The Great Olympiad. Event Summary
The 39th Chess Olympiad and the 81st FIDE Congress ended on Sunday, October 3 in a small northern town Khanty-Mansiysk. Another page of the chess history book has been written down.
It was a great event, maybe the best Olympiad ever. “We must pray for such organizers”, said the FIDE Honorary Vice-President Israel Gelfer, and his opinion was more or less accepted by all participants and guests of the competition. Everything from accommodation to transportation and catering was absolutely perfect. “I was a bit worried when Khanty-Mansiysk won the right to organize the Olympiad two years ago, – said Ali Yazici, President of the Turkish Chess Federation. – Now I am worried whether we manage to organize our Olympiad in 2012 at the similarly outstanding level”.
For more than two weeks the Center of Tennis Development hosted the grand chess event. 264 teams from 145 countries competed on more than 650 boards. 19 out of 20 best players of the world came to Ugra land.
Important issues of chess development were discussed at the 81st FIDE Congress in an excellent building of the Chess Academy. Five days of work produced many crucial decisions. Kirsan Ilyumzhinov won the FIDE presidential elections in fierce competition with the former world champion Anatoly Karpov and was reelected for another four years. Needless to say, the Congress was carried out in such splendid conditions that even the losing team did not have any complaints.
Chess experts and fans were bewitched by the Russian women team, which won all 11 matches and obtained the gold with a round to spare. Having secured the top spot, the winners did not relax too early and defeated the second Russian team in the final round.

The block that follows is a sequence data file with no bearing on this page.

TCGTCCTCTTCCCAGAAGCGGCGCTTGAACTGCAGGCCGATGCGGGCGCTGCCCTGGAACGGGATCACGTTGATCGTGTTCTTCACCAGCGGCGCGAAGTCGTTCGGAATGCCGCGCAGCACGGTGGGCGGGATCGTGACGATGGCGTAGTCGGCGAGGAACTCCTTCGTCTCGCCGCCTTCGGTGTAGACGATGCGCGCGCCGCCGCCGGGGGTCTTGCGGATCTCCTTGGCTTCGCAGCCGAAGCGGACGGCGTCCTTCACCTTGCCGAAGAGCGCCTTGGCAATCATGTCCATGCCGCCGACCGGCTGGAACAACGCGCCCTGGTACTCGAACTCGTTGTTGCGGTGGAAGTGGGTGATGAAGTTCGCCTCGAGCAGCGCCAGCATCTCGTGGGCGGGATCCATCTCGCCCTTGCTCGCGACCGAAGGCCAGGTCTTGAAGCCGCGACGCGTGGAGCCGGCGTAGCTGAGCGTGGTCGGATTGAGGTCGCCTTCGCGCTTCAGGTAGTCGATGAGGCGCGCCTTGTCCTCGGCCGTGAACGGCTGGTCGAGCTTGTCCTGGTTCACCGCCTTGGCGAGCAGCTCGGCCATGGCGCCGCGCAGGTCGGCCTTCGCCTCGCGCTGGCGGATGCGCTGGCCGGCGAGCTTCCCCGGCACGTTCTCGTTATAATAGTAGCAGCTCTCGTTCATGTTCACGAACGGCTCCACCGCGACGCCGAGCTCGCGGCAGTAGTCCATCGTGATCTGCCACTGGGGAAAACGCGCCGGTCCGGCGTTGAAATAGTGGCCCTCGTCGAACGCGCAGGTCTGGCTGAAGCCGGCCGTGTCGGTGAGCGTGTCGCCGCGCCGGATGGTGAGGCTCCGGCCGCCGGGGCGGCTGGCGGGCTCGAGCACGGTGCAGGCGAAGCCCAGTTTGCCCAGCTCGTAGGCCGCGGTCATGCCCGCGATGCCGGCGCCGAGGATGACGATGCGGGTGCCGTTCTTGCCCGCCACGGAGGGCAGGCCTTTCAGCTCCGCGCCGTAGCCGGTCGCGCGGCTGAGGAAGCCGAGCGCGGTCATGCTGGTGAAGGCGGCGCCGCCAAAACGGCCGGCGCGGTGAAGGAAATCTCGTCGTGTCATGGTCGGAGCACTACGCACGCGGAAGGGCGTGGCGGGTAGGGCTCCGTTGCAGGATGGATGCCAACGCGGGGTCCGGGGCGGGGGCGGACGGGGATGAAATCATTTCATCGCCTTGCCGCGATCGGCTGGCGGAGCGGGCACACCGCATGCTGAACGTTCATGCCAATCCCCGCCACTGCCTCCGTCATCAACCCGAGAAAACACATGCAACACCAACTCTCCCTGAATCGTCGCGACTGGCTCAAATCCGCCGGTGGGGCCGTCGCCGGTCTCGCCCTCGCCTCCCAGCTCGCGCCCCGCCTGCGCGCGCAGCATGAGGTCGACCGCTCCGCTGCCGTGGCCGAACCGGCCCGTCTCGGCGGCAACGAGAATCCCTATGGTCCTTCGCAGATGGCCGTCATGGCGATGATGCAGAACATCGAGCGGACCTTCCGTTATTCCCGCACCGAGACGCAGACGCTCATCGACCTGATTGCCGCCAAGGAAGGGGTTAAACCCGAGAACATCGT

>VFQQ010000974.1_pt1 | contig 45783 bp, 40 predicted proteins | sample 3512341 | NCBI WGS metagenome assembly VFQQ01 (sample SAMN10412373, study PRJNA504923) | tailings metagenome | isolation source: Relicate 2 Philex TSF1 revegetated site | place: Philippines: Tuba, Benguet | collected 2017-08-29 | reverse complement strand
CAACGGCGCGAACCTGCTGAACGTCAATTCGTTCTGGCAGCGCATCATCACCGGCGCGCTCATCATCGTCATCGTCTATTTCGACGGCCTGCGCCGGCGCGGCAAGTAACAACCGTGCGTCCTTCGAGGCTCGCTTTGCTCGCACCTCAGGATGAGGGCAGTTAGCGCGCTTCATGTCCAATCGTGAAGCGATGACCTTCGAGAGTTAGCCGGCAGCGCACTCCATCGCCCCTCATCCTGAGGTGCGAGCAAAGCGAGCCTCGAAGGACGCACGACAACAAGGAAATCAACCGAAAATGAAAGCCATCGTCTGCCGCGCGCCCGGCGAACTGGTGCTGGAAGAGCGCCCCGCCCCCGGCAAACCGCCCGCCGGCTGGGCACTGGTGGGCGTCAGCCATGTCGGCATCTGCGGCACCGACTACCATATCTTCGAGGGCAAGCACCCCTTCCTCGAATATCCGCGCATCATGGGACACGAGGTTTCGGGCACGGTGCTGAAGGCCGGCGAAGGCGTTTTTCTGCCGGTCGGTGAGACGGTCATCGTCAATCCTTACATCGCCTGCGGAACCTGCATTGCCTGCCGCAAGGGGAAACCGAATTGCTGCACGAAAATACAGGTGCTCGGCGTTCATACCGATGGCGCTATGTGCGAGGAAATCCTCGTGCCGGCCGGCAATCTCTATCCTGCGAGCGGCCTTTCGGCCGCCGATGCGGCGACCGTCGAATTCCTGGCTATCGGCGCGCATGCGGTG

The Chinese women team finished second. In the 11th round they won against Ukraine. Six teams that collected the same number of points were competing for the bronze medals, however, the 2008 Olympiad winners from Georgia had the best tie-break score and claimed the third place.
The strongest team of the open section was determined in the last round. Three honorary guests of the final day – Kirsan Ilyumzhinov, FIDE President, Alexander Zhukov, Chairman of the Russian Olympic Committee, and Natalya Komarova, Governor of Ugra, probably supported the Russian team, however, Russia-1 only drew their match against Spain and were unable to challenge supremacy of the brilliant Ukrainian team. Ukraine made a draw with Israel and secured the gold; Russians remained a point behind and took the silver. Israel and Hungary shared the 3rd place, however, a better tie-break score gave the bronze to the Israeli sportsmen.
Russia won the Nona Gaprindashvili Cup, which is given for the best combined score of men and women teams. The runners-up were China, and Ukraine took the third place in this nomination.
A colorful closing ceremony concluded the Olympiad. Five thousand spectators congratulated the winners and medalists of the competition, who received their trophies from Ilyumzhinov, Zhukov, and Komarova.
There is no doubt that the Khanty-Mansiysk Olympiad will remain in the hearts of its guests and participants for a long time. And the next, 40th Chess Olympiad will take place in Turkey in 2012.
Thank you Khanty-Mansiysk! And see you soon – at the 2011 World Cup!
The 39th Chess Olympiad. September 20 – October 3, 2010. Khanty-Mansiysk, Russia.
Final standings. Open section.
1. Ukraine – 19 points; 2. Russia-1 – 18; 3. Israel – 17; 4. Hungary – 17; 5-10. China, Russia-2, Armenia, Spain, USA, and France – all 16, etc.
Final standings. Women section.
1. Russia – 22 points; 2. China – 18; 3. Georgia – 16; 4-8. Cuba, USA, Poland, Azerbaijan, and Bulgaria – all 16, etc.